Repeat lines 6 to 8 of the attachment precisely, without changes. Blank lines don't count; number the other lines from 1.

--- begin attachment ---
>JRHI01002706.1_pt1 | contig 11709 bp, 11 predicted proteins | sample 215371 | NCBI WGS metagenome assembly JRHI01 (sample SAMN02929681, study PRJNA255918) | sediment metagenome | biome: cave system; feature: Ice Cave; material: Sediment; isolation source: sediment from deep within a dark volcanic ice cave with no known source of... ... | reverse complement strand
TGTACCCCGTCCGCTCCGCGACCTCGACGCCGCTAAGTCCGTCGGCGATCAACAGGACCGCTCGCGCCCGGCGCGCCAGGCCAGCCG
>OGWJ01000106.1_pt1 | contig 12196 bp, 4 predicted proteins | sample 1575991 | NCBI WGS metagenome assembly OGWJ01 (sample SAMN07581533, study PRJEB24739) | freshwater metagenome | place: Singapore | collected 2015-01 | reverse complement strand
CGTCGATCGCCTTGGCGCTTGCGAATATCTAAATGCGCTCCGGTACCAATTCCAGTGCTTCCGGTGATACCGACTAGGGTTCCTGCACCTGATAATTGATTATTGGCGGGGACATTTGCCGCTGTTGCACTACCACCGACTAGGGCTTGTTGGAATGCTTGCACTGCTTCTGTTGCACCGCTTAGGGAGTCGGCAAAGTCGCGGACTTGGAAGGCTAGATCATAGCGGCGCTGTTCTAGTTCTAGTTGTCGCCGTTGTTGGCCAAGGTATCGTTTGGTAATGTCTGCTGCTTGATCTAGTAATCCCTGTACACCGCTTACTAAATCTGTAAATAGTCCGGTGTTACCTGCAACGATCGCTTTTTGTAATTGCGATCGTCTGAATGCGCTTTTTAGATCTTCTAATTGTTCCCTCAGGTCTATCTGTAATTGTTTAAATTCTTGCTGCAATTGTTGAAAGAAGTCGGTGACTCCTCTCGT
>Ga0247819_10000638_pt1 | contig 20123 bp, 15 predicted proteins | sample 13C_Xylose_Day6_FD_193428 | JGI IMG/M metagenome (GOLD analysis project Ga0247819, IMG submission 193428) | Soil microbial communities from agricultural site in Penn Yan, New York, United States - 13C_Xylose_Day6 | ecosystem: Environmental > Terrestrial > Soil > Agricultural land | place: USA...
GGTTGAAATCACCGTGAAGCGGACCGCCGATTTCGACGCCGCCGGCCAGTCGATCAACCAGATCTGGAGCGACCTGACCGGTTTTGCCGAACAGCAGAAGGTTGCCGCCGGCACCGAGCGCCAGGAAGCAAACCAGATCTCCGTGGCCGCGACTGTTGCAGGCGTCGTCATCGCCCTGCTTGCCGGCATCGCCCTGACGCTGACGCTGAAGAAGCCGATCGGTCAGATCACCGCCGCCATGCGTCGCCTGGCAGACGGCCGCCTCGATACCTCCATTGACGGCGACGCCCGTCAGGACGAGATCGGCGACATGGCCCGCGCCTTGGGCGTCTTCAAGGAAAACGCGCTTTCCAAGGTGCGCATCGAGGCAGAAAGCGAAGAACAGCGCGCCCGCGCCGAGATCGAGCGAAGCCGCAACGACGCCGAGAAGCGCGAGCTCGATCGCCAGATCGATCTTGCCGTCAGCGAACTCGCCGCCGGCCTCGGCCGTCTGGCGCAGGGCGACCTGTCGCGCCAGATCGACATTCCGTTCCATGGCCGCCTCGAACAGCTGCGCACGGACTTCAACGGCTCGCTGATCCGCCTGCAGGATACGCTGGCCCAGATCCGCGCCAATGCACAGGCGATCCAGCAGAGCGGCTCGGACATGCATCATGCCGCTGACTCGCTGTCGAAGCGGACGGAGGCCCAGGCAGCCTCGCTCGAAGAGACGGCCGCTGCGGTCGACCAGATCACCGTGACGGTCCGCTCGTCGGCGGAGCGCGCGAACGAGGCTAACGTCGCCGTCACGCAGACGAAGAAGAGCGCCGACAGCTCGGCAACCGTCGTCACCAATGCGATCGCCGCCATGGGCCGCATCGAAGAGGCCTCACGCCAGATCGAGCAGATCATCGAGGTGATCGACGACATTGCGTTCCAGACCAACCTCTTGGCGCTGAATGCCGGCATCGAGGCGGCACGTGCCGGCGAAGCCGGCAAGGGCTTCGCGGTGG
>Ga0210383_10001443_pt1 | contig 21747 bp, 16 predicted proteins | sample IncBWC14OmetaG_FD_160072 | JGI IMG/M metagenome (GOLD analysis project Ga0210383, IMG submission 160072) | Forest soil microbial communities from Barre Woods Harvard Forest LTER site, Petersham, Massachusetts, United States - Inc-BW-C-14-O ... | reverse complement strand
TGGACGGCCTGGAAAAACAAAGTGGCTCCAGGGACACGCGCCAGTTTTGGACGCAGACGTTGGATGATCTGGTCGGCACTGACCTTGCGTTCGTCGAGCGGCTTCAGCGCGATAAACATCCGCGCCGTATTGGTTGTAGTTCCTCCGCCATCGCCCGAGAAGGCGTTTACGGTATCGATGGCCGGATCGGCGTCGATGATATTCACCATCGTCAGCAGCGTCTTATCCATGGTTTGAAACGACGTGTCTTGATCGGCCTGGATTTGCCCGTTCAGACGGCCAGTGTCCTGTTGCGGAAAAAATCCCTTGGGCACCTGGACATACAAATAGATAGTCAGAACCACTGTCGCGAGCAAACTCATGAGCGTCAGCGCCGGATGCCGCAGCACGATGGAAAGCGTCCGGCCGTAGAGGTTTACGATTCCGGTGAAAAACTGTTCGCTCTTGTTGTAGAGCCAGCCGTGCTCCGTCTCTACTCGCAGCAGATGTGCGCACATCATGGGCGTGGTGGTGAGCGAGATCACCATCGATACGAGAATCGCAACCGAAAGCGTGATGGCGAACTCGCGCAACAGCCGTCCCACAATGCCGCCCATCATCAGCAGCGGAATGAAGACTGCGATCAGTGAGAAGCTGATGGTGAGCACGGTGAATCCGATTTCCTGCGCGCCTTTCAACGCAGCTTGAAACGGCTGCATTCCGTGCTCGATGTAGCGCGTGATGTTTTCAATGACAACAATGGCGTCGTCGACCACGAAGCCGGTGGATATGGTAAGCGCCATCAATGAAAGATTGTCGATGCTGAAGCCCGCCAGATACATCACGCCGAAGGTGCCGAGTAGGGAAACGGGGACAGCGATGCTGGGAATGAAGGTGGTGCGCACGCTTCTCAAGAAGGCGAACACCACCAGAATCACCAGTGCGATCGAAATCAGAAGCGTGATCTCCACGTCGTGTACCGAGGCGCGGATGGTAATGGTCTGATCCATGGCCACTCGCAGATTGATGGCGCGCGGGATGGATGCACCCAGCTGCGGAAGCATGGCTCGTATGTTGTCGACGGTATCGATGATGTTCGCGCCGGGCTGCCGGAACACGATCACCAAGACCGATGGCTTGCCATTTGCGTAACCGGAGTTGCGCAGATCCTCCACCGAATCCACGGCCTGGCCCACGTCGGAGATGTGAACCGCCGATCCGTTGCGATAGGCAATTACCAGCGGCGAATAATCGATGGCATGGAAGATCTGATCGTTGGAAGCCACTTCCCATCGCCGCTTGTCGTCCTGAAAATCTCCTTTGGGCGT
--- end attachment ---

GGTTGAAATCACCGTGAAGCGGACCGCCGATTTCGACGCCGCCGGCCAGTCGATCAACCAGATCTGGAGCGACCTGACCGGTTTTGCCGAACAGCAGAAGGTTGCCGCCGGCACCGAGCGCCAGGAAGCAAACCAGATCTCCGTGGCCGCGACTGTTGCAGGCGTCGTCATCGCCCTGCTTGCCGGCATCGCCCTGACGCTGACGCTGAAGAAGCCGATCGGTCAGATCACCGCCGCCATGCGTCGCCTGGCAGACGGCCGCCTCGATACCTCCATTGACGGCGACGCCCGTCAGGACGAGATCGGCGACATGGCCCGCGCCTTGGGCGTCTTCAAGGAAAACGCGCTTTCCAAGGTGCGCATCGAGGCAGAAAGCGAAGAACAGCGCGCCCGCGCCGAGATCGAGCGAAGCCGCAACGACGCCGAGAAGCGCGAGCTCGATCGCCAGATCGATCTTGCCGTCAGCGAACTCGCCGCCGGCCTCGGCCGTCTGGCGCAGGGCGACCTGTCGCGCCAGATCGACATTCCGTTCCATGGCCGCCTCGAACAGCTGCGCACGGACTTCAACGGCTCGCTGATCCGCCTGCAGGATACGCTGGCCCAGATCCGCGCCAATGCACAGGCGATCCAGCAGAGCGGCTCGGACATGCATCATGCCGCTGACTCGCTGTCGAAGCGGACGGAGGCCCAGGCAGCCTCGCTCGAAGAGACGGCCGCTGCGGTCGACCAGATCACCGTGACGGTCCGCTCGTCGGCGGAGCGCGCGAACGAGGCTAACGTCGCCGTCACGCAGACGAAGAAGAGCGCCGACAGCTCGGCAACCGTCGTCACCAATGCGATCGCCGCCATGGGCCGCATCGAAGAGGCCTCACGCCAGATCGAGCAGATCATCGAGGTGATCGACGACATTGCGTTCCAGACCAACCTCTTGGCGCTGAATGCCGGCATCGAGGCGGCACGTGCCGGCGAAGCCGGCAAGGGCTTCGCGGTGG
>Ga0210383_10001443_pt1 | contig 21747 bp, 16 predicted proteins | sample IncBWC14OmetaG_FD_160072 | JGI IMG/M metagenome (GOLD analysis project Ga0210383, IMG submission 160072) | Forest soil microbial communities from Barre Woods Harvard Forest LTER site, Petersham, Massachusetts, United States - Inc-BW-C-14-O ... | reverse complement strand
TGGACGGCCTGGAAAAACAAAGTGGCTCCAGGGACACGCGCCAGTTTTGGACGCAGACGTTGGATGATCTGGTCGGCACTGACCTTGCGTTCGTCGAGCGGCTTCAGCGCGATAAACATCCGCGCCGTATTGGTTGTAGTTCCTCCGCCATCGCCCGAGAAGGCGTTTACGGTATCGATGGCCGGATCGGCGTCGATGATATTCACCATCGTCAGCAGCGTCTTATCCATGGTTTGAAACGACGTGTCTTGATCGGCCTGGATTTGCCCGTTCAGACGGCCAGTGTCCTGTTGCGGAAAAAATCCCTTGGGCACCTGGACATACAAATAGATAGTCAGAACCACTGTCGCGAGCAAACTCATGAGCGTCAGCGCCGGATGCCGCAGCACGATGGAAAGCGTCCGGCCGTAGAGGTTTACGATTCCGGTGAAAAACTGTTCGCTCTTGTTGTAGAGCCAGCCGTGCTCCGTCTCTACTCGCAGCAGATGTGCGCACATCATGGGCGTGGTGGTGAGCGAGATCACCATCGATACGAGAATCGCAACCGAAAGCGTGATGGCGAACTCGCGCAACAGCCGTCCCACAATGCCGCCCATCATCAGCAGCGGAATGAAGACTGCGATCAGTGAGAAGCTGATGGTGAGCACGGTGAATCCGATTTCCTGCGCGCCTTTCAACGCAGCTTGAAACGGCTGCATTCCGTGCTCGATGTAGCGCGTGATGTTTTCAATGACAACAATGGCGTCGTCGACCACGAAGCCGGTGGATATGGTAAGCGCCATCAATGAAAGATTGTCGATGCTGAAGCCCGCCAGATACATCACGCCGAAGGTGCCGAGTAGGGAAACGGGGACAGCGATGCTGGGAATGAAGGTGGTGCGCACGCTTCTCAAGAAGGCGAACACCACCAGAATCACCAGTGCGATCGAAATCAGAAGCGTGATCTCCACGTCGTGTACCGAGGCGCGGATGGTAATGGTCTGATCCATGGCCACTCGCAGATTGATGGCGCGCGGGATGGATGCACCCAGCTGCGGAAGCATGGCTCGTATGTTGTCGACGGTATCGATGATGTTCGCGCCGGGCTGCCGGAACACGATCACCAAGACCGATGGCTTGCCATTTGCGTAACCGGAGTTGCGCAGATCCTCCACCGAATCCACGGCCTGGCCCACGTCGGAGATGTGAACCGCCGATCCGTTGCGATAGGCAATTACCAGCGGCGAATAATCGATGGCATGGAAGATCTGATCGTTGGAAGCCACTTCCCATCGCCGCTTGTCGTCCTGAAAATCTCCTTTGGGCGT